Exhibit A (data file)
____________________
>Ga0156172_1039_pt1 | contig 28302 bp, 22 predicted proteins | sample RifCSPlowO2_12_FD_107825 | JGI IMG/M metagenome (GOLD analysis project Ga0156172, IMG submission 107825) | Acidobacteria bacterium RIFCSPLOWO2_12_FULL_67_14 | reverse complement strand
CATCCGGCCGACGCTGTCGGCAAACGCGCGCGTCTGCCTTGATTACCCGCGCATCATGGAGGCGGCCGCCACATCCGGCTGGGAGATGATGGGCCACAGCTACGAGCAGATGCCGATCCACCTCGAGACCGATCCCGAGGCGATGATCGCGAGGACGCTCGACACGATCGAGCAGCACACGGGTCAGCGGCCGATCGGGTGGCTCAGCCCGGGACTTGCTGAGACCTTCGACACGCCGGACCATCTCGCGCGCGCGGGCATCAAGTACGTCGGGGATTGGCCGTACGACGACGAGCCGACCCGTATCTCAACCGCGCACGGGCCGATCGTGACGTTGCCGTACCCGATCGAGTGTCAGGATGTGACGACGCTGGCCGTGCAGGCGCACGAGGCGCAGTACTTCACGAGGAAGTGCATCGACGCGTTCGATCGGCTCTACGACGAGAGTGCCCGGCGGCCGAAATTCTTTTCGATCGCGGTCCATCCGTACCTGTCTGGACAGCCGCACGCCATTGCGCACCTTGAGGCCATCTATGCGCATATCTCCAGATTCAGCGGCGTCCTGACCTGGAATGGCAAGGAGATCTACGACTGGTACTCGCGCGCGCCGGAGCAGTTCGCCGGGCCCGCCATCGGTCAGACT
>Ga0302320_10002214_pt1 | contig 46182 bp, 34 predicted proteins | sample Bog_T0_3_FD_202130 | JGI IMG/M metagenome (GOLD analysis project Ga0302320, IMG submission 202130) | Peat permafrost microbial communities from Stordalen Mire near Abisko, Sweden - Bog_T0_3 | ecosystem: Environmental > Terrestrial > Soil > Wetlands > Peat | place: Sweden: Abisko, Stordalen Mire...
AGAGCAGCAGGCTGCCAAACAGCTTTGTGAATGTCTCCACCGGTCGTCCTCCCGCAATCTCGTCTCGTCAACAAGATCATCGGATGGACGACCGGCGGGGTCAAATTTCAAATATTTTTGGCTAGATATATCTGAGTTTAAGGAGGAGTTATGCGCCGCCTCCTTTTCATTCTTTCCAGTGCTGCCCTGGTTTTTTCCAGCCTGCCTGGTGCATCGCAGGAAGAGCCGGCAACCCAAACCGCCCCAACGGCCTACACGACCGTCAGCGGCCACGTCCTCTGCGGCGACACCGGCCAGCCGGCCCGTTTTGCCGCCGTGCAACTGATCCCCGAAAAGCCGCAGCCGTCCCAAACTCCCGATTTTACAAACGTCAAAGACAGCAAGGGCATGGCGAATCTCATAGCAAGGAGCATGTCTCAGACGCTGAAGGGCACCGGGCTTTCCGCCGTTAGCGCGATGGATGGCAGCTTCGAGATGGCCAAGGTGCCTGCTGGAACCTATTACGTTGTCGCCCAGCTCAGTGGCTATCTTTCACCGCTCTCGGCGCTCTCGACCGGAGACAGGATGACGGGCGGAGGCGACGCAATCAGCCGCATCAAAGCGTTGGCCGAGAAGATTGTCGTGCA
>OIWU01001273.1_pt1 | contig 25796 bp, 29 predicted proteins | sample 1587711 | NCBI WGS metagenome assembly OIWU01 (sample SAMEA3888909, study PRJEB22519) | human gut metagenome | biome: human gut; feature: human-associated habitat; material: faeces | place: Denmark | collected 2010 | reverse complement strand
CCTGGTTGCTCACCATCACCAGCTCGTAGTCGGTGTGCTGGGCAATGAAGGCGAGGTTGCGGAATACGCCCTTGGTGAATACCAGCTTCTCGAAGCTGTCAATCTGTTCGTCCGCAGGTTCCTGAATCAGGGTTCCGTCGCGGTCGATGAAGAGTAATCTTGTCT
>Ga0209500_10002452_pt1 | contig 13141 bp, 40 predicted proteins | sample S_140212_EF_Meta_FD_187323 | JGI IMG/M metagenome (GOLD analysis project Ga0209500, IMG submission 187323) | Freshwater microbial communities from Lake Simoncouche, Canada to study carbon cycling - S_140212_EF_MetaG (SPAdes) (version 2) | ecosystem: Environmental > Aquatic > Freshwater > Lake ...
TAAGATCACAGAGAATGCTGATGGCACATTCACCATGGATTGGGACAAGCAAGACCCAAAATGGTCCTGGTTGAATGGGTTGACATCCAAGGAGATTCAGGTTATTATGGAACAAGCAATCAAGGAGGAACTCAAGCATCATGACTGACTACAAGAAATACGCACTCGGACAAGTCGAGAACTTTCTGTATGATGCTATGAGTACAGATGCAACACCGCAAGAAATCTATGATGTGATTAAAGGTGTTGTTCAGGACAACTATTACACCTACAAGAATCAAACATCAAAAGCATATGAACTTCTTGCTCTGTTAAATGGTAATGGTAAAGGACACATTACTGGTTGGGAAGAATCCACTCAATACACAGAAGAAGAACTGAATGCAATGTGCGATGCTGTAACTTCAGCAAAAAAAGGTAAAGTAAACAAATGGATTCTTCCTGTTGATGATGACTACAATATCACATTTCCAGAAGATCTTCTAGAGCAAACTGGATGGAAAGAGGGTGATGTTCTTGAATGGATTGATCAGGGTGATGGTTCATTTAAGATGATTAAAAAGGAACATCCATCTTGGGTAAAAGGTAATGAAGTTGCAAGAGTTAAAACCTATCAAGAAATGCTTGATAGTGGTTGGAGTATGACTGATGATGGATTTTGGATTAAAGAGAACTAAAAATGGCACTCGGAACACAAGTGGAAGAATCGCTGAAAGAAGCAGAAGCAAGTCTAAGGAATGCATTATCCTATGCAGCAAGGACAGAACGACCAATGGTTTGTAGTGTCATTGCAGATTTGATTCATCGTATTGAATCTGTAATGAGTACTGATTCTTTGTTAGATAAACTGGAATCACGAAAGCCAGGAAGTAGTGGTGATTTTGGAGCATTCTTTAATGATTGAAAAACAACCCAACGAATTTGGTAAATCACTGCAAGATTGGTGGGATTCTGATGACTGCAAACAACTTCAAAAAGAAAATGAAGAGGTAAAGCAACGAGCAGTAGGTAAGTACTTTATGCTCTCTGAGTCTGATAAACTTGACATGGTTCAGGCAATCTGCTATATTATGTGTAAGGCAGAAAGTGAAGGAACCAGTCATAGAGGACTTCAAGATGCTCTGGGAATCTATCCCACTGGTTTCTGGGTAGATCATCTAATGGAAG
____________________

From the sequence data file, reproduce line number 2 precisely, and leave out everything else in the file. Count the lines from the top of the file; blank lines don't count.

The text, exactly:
CATCCGGCCGACGCTGTCGGCAAACGCGCGCGTCTGCCTTGATTACCCGCGCATCATGGAGGCGGCCGCCACATCCGGCTGGGAGATGATGGGCCACAGCTACGAGCAGATGCCGATCCACCTCGAGACCGATCCCGAGGCGATGATCGCGAGGACGCTCGACACGATCGAGCAGCACACGGGTCAGCGGCCGATCGGGTGGCTCAGCCCGGGACTTGCTGAGACCTTCGACACGCCGGACCATCTCGCGCGCGCGGGCATCAAGTACGTCGGGGATTGGCCGTACGACGACGAGCCGACCCGTATCTCAACCGCGCACGGGCCGATCGTGACGTTGCCGTACCCGATCGAGTGTCAGGATGTGACGACGCTGGCCGTGCAGGCGCACGAGGCGCAGTACTTCACGAGGAAGTGCATCGACGCGTTCGATCGGCTCTACGACGAGAGTGCCCGGCGGCCGAAATTCTTTTCGATCGCGGTCCATCCGTACCTGTCTGGACAGCCGCACGCCATTGCGCACCTTGAGGCCATCTATGCGCATATCTCCAGATTCAGCGGCGTCCTGACCTGGAATGGCAAGGAGATCTACGACTGGTACTCGCGCGCGCCGGAGCAGTTCGCCGGGCCCGCCATCGGTCAGACT